In July, The Atlantic reported how Dolly Lucio Sevier, MD, a pediatrician from Brownsville, did her best to examine some of the 1,000 migrant children in a Border Patrol warehouse in McAllen, TX, on one mid-June day. That’s the facility where attorneys previously discovered a prematurely born 1-month-old girl who was lethargic, cold, and not eating.
Not having been allowed to enter the cages where the families were being held to find the sickest kids first, Sevier methodically went through a 50-page printout to identify the youngest detainees — the babies and the toddlers. She “saw a baby who’d been fed from the same unwashed bottle for days; children showing signs of malnutrition and dehydration; and several kids who… were exhibiting clear evidence of psychological trauma”:
“As agents brought in the children she requested, Sevier said, the smell of sweat and soiled clothing filled the room. They had not been allowed to bathe or change since crossing the Rio Grande and turning themselves over to officials. Sevier found that about two-thirds of the kids she examined had symptoms of respiratory infection. The guards wore surgical masks, but the detainees breathed the air unfiltered. As the children filed in, Sevier said she found evidence of sleep deprivation, dehydration, and malnutrition too. […]
Each of the agent stations had its own bottle of hand sanitizer and disinfectant wipes. But when Sevier asked the 38 children she examined that day about sanitation, they all said they weren’t allowed to wash their hands or brush their teeth. […]
A 17-year-old girl … entered the room carrying a green plastic bundle—her four-month-old son, wrapped in the kind of bed pad used for incontinent patients in a hospital. The mother explained that the boy had had diarrhea for several days and had soiled his clothes. Guards declined to provide clean baby clothes … so she managed to obtain two extra diapers and flatten them out into rectangles—one for the baby’s back, one for his chest. She had connected them like a disposable tunic, then wrapped him in the plastic pad. … “I carry my baby super close to me to keep his little body warm,” the mother [explained] … Inside the package, the baby was dirty and sticky, Sevier said.”
Sevier discovered two infants with acute respiratory distress, and a total of five infants were admitted to the NICU at a local hospital after her visit. She found that “breastfeeding mothers detained by US Border Patrol are only receiving half the amount of water they need, and hungry babies are not getting enough food,” Buzzfeed News reported: “many infants and children are losing weight” as “some babies were not provided with formula at all and others were not given enough”.
“The source of illness in a facility like Ursula is largely the facility itself”
Some of the young migrants were already sick when they arrived at the border, and most were already traumatized from the dangers they were fleeing. Most young asylum seekers “reported having experienced physical violence, and nearly one out of five said they had suffered sexual violence,” a Physicians for Human Rights report found, chronicling physical injuries and evidence of post-traumatic stress syndrome.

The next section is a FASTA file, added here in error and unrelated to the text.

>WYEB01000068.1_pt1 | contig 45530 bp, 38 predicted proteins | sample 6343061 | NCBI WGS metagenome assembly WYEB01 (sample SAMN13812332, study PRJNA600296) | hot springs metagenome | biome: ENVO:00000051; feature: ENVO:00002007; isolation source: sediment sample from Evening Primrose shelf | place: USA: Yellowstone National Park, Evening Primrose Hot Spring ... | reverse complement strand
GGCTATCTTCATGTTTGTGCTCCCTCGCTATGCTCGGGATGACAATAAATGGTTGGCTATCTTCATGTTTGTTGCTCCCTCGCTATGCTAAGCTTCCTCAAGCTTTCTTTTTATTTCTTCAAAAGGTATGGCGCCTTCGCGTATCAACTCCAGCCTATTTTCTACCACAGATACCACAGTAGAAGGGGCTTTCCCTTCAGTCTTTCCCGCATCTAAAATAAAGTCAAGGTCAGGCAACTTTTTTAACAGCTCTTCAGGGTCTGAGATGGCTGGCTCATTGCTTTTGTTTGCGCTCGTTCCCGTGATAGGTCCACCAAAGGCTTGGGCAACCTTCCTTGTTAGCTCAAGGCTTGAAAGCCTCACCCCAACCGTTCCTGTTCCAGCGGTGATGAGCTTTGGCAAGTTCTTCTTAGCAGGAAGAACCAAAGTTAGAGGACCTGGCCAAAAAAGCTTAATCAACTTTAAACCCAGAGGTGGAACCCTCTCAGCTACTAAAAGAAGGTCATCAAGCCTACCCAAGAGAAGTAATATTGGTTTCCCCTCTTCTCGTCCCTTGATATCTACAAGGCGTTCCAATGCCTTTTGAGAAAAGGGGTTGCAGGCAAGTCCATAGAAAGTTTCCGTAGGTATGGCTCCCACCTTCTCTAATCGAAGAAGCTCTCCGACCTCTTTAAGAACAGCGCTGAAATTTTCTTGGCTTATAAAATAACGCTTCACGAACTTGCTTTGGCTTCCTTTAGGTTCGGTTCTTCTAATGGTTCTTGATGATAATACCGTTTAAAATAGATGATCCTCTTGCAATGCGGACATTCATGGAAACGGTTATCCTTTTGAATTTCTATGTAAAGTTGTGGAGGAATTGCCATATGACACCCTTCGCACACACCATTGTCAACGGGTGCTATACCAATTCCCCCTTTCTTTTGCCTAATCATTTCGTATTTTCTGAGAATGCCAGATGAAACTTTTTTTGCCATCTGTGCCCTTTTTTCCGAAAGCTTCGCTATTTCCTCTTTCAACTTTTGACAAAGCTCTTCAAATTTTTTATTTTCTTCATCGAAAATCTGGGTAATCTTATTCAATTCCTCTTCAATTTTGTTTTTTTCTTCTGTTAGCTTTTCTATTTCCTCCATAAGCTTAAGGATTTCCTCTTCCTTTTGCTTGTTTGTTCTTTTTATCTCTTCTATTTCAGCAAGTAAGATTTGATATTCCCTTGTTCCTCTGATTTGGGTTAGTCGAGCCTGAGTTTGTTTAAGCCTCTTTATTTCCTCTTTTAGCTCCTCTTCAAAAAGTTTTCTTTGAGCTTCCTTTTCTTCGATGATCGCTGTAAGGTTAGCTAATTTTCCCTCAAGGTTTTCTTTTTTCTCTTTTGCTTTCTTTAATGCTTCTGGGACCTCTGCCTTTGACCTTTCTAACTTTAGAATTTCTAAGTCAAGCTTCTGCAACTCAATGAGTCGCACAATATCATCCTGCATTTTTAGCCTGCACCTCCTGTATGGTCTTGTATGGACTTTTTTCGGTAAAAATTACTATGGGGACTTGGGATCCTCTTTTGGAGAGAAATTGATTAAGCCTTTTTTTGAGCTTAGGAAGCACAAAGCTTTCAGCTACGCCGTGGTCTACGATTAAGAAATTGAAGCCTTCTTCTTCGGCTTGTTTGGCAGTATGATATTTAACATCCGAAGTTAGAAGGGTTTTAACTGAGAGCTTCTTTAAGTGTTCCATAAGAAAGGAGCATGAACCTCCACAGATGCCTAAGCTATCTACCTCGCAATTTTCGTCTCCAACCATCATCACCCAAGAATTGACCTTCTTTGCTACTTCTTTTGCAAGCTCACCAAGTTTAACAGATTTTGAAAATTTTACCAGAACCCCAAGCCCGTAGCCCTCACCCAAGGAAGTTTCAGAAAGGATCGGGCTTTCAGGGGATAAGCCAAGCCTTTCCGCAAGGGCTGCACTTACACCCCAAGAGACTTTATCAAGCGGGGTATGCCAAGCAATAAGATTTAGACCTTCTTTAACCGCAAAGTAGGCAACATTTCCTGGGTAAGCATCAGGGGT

Nevertheless, “the filth, sleep deprivation, cold, and ‘toxic stress’” in the detainee centers and camps are making things immeasurably worse, Julie Linton observed. She co-chairs the American Academy of Pediatrics Immigrant Health Special Interest Group, and concludes that “the source of illness in a facility like Ursula is largely the facility itself”.
Her observations echoed the warnings in a report by the Inspector General of the Department of Homeland Security itself, which examined “five separate Border Patrol facilities” and found “dangerous overcrowding and prolonged detention of children and adults” described by one senior manager as “a ticking time bomb,” which included a facility where people “were held in standing room only conditions for a week” and one where people “were held more than a month in overcrowded cells”.
Federal authorities and local representatives stress that many of the disturbing conditions that are being uncovered now are the tragic, yet inevitable reflection of surging numbers of arrivals. The number of migrants being apprehended by Border Patrol in the Rio Grande Valley rose from almost 100,000 in eight months in 2018 to almost 250,000 in the same period this year. The number of families arriving increased especially steeply, by 269%. There just isn’t enough space to provide adequate shelter to record numbers of Central American immigrant families arriving at the border, authorities argue, and Border Patrol facilities are simply not well equipped to handle children.
The division chief of the Border Patrol’s Laredo sector, Greg Burwell, stressed that “we’ve already [seen] taxpayer dollars to the tune of nearly $10 million go to doctors’ care”. The reality, his colleague Joel Martinez insisted to conservative news site The Daily Signal, “is that agents are providing medical attention.. Daily, our agents save somebody’s life.”